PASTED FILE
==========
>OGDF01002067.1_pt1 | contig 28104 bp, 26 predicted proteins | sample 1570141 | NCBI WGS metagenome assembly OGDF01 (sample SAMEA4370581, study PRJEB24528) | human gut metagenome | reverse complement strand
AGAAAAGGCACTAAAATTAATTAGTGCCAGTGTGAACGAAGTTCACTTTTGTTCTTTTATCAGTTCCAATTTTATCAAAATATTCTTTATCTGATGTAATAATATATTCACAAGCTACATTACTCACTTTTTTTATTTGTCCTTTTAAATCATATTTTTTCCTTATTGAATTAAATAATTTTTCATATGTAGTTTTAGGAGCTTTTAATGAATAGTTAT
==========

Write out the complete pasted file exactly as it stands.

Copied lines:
>OGDF01002067.1_pt1 | contig 28104 bp, 26 predicted proteins | sample 1570141 | NCBI WGS metagenome assembly OGDF01 (sample SAMEA4370581, study PRJEB24528) | human gut metagenome | reverse complement strand
AGAAAAGGCACTAAAATTAATTAGTGCCAGTGTGAACGAAGTTCACTTTTGTTCTTTTATCAGTTCCAATTTTATCAAAATATTCTTTATCTGATGTAATAATATATTCACAAGCTACATTACTCACTTTTTTTATTTGTCCTTTTAAATCATATTTTTTCCTTATTGAATTAAATAATTTTTCATATGTAGTTTTAGGAGCTTTTAATGAATAGTTAT